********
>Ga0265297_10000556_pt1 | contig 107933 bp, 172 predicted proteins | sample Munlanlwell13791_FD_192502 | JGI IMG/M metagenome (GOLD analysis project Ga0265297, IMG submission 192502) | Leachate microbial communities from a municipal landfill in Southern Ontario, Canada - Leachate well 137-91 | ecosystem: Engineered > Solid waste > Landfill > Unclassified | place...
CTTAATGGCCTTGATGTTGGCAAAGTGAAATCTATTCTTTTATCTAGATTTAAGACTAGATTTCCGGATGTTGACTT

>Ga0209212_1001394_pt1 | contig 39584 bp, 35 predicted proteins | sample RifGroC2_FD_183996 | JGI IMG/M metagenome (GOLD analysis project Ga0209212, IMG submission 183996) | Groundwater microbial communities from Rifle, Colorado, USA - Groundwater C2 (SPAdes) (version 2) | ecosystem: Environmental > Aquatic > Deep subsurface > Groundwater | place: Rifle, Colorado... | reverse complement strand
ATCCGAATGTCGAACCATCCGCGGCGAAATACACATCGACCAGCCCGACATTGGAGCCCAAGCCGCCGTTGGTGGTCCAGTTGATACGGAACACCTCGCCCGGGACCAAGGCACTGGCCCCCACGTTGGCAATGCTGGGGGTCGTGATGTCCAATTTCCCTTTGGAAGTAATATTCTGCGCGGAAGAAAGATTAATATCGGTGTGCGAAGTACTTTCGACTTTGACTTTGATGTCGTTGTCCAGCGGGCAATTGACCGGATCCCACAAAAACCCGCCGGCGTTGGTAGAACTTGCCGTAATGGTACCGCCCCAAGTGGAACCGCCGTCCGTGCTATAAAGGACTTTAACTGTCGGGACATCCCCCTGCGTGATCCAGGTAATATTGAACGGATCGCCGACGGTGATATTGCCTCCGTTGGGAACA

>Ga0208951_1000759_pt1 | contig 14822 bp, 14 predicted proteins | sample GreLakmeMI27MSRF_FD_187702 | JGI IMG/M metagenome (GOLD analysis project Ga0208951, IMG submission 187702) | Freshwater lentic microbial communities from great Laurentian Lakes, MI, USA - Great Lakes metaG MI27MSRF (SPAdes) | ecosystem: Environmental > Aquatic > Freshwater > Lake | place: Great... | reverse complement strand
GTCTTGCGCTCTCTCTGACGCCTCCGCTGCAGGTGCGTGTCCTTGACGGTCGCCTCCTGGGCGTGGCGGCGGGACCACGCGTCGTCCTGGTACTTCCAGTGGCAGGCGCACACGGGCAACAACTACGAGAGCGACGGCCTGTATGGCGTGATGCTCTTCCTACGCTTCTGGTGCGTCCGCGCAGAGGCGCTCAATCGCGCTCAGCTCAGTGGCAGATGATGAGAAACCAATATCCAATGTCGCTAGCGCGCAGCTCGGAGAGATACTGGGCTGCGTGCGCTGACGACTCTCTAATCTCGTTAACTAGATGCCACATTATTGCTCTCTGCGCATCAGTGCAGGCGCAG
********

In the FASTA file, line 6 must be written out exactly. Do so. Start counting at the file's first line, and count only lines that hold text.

GTCTTGCGCTCTCTCTGACGCCTCCGCTGCAGGTGCGTGTCCTTGACGGTCGCCTCCTGGGCGTGGCGGCGGGACCACGCGTCGTCCTGGTACTTCCAGTGGCAGGCGCACACGGGCAACAACTACGAGAGCGACGGCCTGTATGGCGTGATGCTCTTCCTACGCTTCTGGTGCGTCCGCGCAGAGGCGCTCAATCGCGCTCAGCTCAGTGGCAGATGATGAGAAACCAATATCCAATGTCGCTAGCGCGCAGCTCGGAGAGATACTGGGCTGCGTGCGCTGACGACTCTCTAATCTCGTTAACTAGATGCCACATTATTGCTCTCTGCGCATCAGTGCAGGCGCAG